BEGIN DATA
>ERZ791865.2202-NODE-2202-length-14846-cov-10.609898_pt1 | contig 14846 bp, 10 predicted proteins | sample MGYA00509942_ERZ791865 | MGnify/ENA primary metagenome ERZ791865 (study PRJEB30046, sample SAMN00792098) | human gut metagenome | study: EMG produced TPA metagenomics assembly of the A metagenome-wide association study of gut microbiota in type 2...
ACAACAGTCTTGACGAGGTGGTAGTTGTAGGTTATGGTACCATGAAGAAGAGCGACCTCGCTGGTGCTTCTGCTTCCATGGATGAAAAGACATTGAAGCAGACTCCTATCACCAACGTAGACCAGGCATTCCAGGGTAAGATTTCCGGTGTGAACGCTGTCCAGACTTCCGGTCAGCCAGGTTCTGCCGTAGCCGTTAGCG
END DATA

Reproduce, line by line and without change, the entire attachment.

>ERZ791865.2202-NODE-2202-length-14846-cov-10.609898_pt1 | contig 14846 bp, 10 predicted proteins | sample MGYA00509942_ERZ791865 | MGnify/ENA primary metagenome ERZ791865 (study PRJEB30046, sample SAMN00792098) | human gut metagenome | study: EMG produced TPA metagenomics assembly of the A metagenome-wide association study of gut microbiota in type 2...
ACAACAGTCTTGACGAGGTGGTAGTTGTAGGTTATGGTACCATGAAGAAGAGCGACCTCGCTGGTGCTTCTGCTTCCATGGATGAAAAGACATTGAAGCAGACTCCTATCACCAACGTAGACCAGGCATTCCAGGGTAAGATTTCCGGTGTGAACGCTGTCCAGACTTCCGGTCAGCCAGGTTCTGCCGTAGCCGTTAGCG